In the advanced Compare and Merge Models feature, the application offers a side-by-side comparison of 2 models, with the ability to resolve and merge differences. This feature can be used in several use cases described below.
Some users may have thought that Hackolade did not include a built-in versioning mechanism. But we think that our approach of leveraging Git is actually much more powerful and flexible, without re-inventing the wheel. The concepts and technology of Git are not only mature, but are very much applicable to the lifecycle of data models as well as to distributed collaboration on their evolution.
It is often the case, in particular in an Agile environment, that models diverge in multiple parallel paths before they have to converge. The old approach of check-out/check-in of a data model, to lock it from being modified by others while we're making changes, is not flexible enough for today's non-linear application schema evolution or for the fast pace of agile sprints.
While still quite simple, a scenario like the one shown below represents a common situation. After version 1.0 has been released, a team is preparing the evolution towards version 2.0. But in the meantime, version 1.0 requires several adjustments to fix minor issues.
By the time we want to promote version 2.0 to production, we want to make sure not to lose the minor fixes to version 1.x.
This kind of situation is common in code development, and has been successfully resolved at scale thanks to Git, as an alternative to more traditional source code control solutions, in order to support non-linear programming in a distributed environment. And the simple example above can quickly evolve into a much more complex situation, with multiple branches and sub-branches. Yet Git helps keep it under control.
It was a design choice from the very beginning for the architecture of Hackolale to persist data models in JSON documents, not only so they could be stored in NoSQL document database repositories, but also so we could leverage Git for versioning and collaboration.
With our feature Compare and Merge Models, we want to facilitate merging 2 data models and help resolve potential conflicts. For the example above, it means facilitating merging v1.2 and v2.0 beta+ into a v2.0 Release Candidate, prior to safely promoting v2.0 to production without risk of regressions.
Learn how how to handle resolution in the page Compare and Merge Models.
Validating schemas in production
Another typical use case in enterprises is to make sure that the Data Governance department has an accurate view of the schemas used in production databases. This is particularly relevant in the context of schemaless NoSQL when there is no DDL in source code control. The process of auditing a production database may become a nightly process (automated with our Command-Line Interface) to reveal structures being used without prior validation.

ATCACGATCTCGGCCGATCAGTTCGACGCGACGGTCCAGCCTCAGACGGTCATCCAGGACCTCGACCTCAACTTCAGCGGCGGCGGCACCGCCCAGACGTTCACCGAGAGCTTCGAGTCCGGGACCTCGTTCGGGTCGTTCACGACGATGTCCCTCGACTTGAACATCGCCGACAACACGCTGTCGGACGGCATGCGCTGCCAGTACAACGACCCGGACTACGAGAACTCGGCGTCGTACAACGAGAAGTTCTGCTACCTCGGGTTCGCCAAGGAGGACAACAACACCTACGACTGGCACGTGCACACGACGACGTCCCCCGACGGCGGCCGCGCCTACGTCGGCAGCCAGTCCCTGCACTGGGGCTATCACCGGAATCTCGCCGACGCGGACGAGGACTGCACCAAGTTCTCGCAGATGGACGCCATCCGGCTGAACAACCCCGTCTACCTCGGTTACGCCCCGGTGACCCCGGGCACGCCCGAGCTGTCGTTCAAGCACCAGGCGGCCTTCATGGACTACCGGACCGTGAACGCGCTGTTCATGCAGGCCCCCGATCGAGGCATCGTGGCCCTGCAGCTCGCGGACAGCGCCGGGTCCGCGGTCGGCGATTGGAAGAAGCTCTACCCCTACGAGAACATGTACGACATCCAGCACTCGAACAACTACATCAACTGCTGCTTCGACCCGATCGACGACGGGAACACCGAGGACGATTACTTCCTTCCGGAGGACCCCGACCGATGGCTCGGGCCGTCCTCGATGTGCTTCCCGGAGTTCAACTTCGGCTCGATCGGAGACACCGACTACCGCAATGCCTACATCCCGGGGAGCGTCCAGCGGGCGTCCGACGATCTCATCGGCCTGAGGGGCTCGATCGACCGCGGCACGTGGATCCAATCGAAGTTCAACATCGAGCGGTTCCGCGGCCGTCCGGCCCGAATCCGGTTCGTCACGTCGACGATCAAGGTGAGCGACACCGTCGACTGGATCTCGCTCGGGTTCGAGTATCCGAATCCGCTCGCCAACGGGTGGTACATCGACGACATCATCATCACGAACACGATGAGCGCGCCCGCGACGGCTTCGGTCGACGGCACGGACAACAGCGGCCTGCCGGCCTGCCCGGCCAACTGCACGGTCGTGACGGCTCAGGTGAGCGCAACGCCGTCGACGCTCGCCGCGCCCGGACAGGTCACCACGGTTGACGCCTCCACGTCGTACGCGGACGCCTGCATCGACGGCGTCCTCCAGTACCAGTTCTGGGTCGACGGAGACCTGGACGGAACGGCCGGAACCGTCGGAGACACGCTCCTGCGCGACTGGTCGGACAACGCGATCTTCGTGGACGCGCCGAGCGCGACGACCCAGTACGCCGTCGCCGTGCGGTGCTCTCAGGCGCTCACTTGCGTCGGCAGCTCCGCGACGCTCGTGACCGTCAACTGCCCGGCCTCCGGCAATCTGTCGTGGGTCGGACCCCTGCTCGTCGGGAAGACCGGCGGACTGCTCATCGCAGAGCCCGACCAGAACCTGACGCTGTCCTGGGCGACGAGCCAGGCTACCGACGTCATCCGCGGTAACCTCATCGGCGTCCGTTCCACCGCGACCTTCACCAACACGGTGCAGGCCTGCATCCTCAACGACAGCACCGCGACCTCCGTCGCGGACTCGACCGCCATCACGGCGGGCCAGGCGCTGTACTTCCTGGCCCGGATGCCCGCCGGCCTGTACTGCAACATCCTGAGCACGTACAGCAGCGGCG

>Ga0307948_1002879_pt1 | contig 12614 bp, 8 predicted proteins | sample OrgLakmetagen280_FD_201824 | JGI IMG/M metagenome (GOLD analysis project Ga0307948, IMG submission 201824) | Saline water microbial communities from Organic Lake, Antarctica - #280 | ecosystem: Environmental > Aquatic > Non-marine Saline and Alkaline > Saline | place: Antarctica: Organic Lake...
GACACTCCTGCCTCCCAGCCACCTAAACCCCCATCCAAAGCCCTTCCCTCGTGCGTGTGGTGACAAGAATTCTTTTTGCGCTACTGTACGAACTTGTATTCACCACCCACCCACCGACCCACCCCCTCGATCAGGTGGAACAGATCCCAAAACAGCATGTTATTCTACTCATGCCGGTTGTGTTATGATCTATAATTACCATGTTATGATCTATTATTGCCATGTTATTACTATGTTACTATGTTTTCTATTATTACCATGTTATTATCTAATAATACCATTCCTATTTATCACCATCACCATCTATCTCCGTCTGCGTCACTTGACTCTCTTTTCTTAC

In the example below for an existing production database instance (in yellow), Hackolade is used to infer the schema to create version 1.0 of the data model. The model is enriched with descriptions and constraints to generate documentation. In the meantime, the schema in the production database has evolved again with the delivery of new agile sprints. And at the same time a new feature development initiative is taking place to make the data model evolve.
A couple of successive merge operations become necessary. First, the reverse-engineering of the production database into a new model to be merged with model v1.1 into v1.2:
Followed by the the merging of the resulting v1.2 with 2.0 beta into v2.0 release Candidate:
Note: the model compare feature assumes 2 model files saved on the file system. Hence the process requires a prior step to reverse-engineer and save the result. Then compare with a baseline. Note also that when comparing, because models are of different sources which by definition will have different object IDs, it is required to compare based on object names. This may require some preperation of the models so objects are comparable, e.g. identical container names and entity names.
Learn how how to handle the successive merge operations and the resolution of merge conflicts in the page Compare and Merge Models.
Model-driven API generation
When you use the Hackolade feature to generate Swagger/OpenAPI documentation based on an underlying data model, you may have to adjust many details of the API model, including metadata or requests/responses that were not initially foreseen in the template used to generate the API model. So, when entities and attributes in the underlying data model evolve and you want to generate a new version of the API model, you want to be able to easily merge the changes in both tracks.
The original API model 1.0 was generated automatically from the combination of the underlying data model and the API creation template. The API model evolves into v1.1 with the addition of metadata and other functional adjustments. When the schema evolves in the underlying data model, ti becomes necessary to merge the 2 branches.
Learn how how to handle the merge operation and the resolution of merge conflicts in the page Compare and Merge Models.